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5. The NSA system can record an entire country's phone calls
New documents released by whistleblower Edward Snowden confirm what many thought would be nigh on impossible: the U.S. National Security Agency can vacuum up an entire country's phone calls and replay individual conversations on the fly over a 30-day period. Dubbed by the agency MYSTIC, the documents did not disclose which country has its entire telecoms network monitored. And if you thought the Snowden leaks might dry up any time soon, Snowden's "robot" told a TED gathering that, "Some of the most important reporting to be done is yet to come."
Image via The Washington Post
6. Bulletproof glass doesn't make an iPhone bulletproof
Just because a case is made with bulletproof glass doesn't make it bulletproof, as Ars Technica found this week. In testing the new "Holy Grail" of screen protectors, the publication's Lee Hutchinson set out to bash, smash, drill, and nail his iPhone with the tempered glass protector. It cracked within seconds of testing it out — and they hadn't even broken out the firearm by this point. When he finally took it to the range, "No," he said definitively, the screen cannot protect against a bullet. Well, that's that then.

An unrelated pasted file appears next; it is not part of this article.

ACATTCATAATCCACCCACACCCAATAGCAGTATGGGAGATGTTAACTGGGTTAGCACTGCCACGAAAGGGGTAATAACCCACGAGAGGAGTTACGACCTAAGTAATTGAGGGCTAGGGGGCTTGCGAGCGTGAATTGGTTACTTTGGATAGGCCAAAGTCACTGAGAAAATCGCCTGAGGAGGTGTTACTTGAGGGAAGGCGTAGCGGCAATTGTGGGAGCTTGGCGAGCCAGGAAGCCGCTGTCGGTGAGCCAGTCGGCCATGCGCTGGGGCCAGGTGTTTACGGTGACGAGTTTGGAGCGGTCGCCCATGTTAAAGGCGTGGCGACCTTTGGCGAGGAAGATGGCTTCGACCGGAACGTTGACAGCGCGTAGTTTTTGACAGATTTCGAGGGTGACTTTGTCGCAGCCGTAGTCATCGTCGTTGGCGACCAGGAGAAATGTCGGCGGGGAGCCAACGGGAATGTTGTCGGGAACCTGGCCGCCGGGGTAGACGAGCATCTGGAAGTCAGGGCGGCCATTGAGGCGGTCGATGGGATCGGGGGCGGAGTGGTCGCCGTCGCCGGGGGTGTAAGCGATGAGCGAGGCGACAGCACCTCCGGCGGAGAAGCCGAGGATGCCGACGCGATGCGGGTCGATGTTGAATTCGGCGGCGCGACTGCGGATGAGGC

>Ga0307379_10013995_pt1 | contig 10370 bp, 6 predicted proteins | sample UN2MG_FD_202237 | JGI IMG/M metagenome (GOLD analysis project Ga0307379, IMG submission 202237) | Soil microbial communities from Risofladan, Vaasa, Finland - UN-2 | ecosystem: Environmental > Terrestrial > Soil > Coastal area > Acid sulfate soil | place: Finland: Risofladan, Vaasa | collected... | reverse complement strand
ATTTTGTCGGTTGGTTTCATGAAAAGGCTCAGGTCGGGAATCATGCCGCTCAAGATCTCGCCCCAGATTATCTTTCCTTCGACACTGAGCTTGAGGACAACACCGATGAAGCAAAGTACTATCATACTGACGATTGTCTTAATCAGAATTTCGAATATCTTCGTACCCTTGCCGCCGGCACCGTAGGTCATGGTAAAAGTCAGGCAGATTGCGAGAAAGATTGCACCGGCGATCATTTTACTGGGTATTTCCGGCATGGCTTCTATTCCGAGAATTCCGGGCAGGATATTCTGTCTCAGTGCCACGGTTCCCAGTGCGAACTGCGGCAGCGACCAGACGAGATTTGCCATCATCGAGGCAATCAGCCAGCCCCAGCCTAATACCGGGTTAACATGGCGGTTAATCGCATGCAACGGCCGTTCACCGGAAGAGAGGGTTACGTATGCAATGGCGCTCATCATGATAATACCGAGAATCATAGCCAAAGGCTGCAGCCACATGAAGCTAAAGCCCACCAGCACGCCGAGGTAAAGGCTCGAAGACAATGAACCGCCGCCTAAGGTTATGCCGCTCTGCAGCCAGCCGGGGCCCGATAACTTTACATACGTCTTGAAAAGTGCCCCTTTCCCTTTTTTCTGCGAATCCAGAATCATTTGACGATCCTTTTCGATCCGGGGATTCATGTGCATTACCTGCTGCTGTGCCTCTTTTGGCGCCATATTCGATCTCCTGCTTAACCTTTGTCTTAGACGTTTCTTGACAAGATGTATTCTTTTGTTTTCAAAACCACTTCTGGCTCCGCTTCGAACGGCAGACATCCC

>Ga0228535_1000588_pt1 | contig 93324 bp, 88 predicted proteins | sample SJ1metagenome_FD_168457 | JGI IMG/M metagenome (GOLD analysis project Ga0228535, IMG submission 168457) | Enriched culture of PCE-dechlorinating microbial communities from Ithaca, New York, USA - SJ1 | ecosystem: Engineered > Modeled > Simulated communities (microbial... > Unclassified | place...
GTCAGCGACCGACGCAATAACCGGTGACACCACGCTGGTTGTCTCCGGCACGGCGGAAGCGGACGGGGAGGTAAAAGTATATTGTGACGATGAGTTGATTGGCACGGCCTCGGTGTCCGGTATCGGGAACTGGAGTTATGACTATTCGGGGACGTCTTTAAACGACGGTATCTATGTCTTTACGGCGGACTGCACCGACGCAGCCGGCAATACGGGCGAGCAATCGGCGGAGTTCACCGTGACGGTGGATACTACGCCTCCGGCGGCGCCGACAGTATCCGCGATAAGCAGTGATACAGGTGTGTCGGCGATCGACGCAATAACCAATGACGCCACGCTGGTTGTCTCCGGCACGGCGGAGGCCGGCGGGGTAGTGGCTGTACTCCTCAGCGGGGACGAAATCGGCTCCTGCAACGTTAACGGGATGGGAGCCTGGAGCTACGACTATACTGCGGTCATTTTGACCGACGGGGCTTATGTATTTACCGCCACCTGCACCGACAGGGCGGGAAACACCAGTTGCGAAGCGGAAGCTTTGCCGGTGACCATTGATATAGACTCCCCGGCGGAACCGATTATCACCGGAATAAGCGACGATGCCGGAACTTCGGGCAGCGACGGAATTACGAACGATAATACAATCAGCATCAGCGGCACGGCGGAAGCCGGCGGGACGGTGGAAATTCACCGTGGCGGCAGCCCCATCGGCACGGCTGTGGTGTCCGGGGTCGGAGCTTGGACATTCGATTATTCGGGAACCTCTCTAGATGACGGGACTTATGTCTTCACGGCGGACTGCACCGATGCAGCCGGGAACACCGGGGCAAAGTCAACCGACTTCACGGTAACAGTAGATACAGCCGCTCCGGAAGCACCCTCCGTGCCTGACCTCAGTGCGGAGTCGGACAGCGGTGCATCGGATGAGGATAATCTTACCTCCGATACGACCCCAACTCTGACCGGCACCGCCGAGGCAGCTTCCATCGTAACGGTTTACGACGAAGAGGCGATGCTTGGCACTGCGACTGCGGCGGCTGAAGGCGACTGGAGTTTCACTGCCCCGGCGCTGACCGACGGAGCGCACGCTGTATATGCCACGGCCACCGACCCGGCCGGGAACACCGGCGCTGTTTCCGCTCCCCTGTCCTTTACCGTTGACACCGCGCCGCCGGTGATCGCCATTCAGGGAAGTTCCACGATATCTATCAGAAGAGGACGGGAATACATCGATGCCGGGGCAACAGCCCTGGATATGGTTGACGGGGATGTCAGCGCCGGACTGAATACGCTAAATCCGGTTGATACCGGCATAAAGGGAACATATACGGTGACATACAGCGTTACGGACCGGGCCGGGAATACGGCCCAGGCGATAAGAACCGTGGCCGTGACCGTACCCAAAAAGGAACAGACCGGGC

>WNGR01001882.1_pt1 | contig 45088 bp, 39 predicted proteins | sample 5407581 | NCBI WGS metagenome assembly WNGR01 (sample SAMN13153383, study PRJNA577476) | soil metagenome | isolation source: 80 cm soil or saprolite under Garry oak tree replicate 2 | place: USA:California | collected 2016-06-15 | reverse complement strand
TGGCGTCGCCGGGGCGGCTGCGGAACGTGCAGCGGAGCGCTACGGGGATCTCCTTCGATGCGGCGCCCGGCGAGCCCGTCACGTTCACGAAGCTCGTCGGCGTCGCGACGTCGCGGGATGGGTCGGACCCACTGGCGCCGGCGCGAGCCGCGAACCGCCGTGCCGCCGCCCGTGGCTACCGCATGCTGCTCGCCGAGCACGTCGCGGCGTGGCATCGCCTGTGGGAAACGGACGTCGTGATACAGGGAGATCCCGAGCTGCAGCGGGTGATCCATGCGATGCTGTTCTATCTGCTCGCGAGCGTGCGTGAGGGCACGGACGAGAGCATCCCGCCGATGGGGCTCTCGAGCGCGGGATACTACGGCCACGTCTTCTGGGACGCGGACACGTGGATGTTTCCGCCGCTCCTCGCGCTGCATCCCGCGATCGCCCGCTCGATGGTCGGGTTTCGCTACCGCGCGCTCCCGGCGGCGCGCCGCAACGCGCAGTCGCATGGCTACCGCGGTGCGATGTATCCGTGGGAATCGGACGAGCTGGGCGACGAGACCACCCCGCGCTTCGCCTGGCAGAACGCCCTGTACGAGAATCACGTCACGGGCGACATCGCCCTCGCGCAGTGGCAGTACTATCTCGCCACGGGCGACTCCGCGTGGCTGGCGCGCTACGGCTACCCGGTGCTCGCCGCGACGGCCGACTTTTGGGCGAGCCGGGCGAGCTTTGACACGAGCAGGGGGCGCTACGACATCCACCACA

Image: Ars Technica [video]
7. The U.S., U.K. are now "enemies of the Internet"
It's little surprise that Russia, China, and many Middle Eastern countries, which restrict the free flow of information within its borders are on a list of "enemies of the Internet." But thanks to the Edward Snowden revelations, the U.S. and U.K. are now part of that list.
Reporters Without Borders came down particularly hard on the U.K., saying: "The U.S. edition of The Guardian is still able to publish information from Edward Snowden, while the British edition is not, but the country of the First Amendment has undermined confidence in the Internet and its own standards of security."
Image: Reporters Without Borders